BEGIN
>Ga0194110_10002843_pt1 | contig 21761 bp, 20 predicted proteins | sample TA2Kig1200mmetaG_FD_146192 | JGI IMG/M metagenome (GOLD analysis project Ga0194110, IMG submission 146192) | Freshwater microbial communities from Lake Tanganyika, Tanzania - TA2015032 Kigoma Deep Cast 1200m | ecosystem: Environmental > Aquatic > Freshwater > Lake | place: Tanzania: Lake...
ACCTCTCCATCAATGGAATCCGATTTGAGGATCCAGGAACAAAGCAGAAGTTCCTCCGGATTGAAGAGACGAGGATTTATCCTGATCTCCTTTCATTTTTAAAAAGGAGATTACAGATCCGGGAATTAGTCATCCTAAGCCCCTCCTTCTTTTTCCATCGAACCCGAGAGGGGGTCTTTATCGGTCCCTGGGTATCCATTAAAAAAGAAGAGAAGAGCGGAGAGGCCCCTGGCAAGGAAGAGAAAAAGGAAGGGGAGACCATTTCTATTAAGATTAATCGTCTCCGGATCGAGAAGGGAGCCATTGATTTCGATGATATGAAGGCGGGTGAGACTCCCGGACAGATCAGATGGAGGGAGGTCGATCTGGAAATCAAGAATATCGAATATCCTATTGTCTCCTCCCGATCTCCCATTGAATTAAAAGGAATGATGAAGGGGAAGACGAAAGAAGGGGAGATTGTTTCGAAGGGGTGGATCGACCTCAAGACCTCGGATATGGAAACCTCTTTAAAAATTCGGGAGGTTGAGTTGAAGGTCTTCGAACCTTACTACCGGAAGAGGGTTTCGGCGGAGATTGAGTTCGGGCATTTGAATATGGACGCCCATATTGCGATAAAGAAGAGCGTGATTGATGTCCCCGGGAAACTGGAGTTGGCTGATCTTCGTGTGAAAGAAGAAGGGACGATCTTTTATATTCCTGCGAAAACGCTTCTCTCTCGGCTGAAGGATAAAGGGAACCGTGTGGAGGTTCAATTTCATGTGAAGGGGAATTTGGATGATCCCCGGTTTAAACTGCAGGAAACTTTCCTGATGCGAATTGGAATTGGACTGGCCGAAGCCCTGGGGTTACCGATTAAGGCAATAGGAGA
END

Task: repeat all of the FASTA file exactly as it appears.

>Ga0194110_10002843_pt1 | contig 21761 bp, 20 predicted proteins | sample TA2Kig1200mmetaG_FD_146192 | JGI IMG/M metagenome (GOLD analysis project Ga0194110, IMG submission 146192) | Freshwater microbial communities from Lake Tanganyika, Tanzania - TA2015032 Kigoma Deep Cast 1200m | ecosystem: Environmental > Aquatic > Freshwater > Lake | place: Tanzania: Lake...
ACCTCTCCATCAATGGAATCCGATTTGAGGATCCAGGAACAAAGCAGAAGTTCCTCCGGATTGAAGAGACGAGGATTTATCCTGATCTCCTTTCATTTTTAAAAAGGAGATTACAGATCCGGGAATTAGTCATCCTAAGCCCCTCCTTCTTTTTCCATCGAACCCGAGAGGGGGTCTTTATCGGTCCCTGGGTATCCATTAAAAAAGAAGAGAAGAGCGGAGAGGCCCCTGGCAAGGAAGAGAAAAAGGAAGGGGAGACCATTTCTATTAAGATTAATCGTCTCCGGATCGAGAAGGGAGCCATTGATTTCGATGATATGAAGGCGGGTGAGACTCCCGGACAGATCAGATGGAGGGAGGTCGATCTGGAAATCAAGAATATCGAATATCCTATTGTCTCCTCCCGATCTCCCATTGAATTAAAAGGAATGATGAAGGGGAAGACGAAAGAAGGGGAGATTGTTTCGAAGGGGTGGATCGACCTCAAGACCTCGGATATGGAAACCTCTTTAAAAATTCGGGAGGTTGAGTTGAAGGTCTTCGAACCTTACTACCGGAAGAGGGTTTCGGCGGAGATTGAGTTCGGGCATTTGAATATGGACGCCCATATTGCGATAAAGAAGAGCGTGATTGATGTCCCCGGGAAACTGGAGTTGGCTGATCTTCGTGTGAAAGAAGAAGGGACGATCTTTTATATTCCTGCGAAAACGCTTCTCTCTCGGCTGAAGGATAAAGGGAACCGTGTGGAGGTTCAATTTCATGTGAAGGGGAATTTGGATGATCCCCGGTTTAAACTGCAGGAAACTTTCCTGATGCGAATTGGAATTGGACTGGCCGAAGCCCTGGGGTTACCGATTAAGGCAATAGGAGA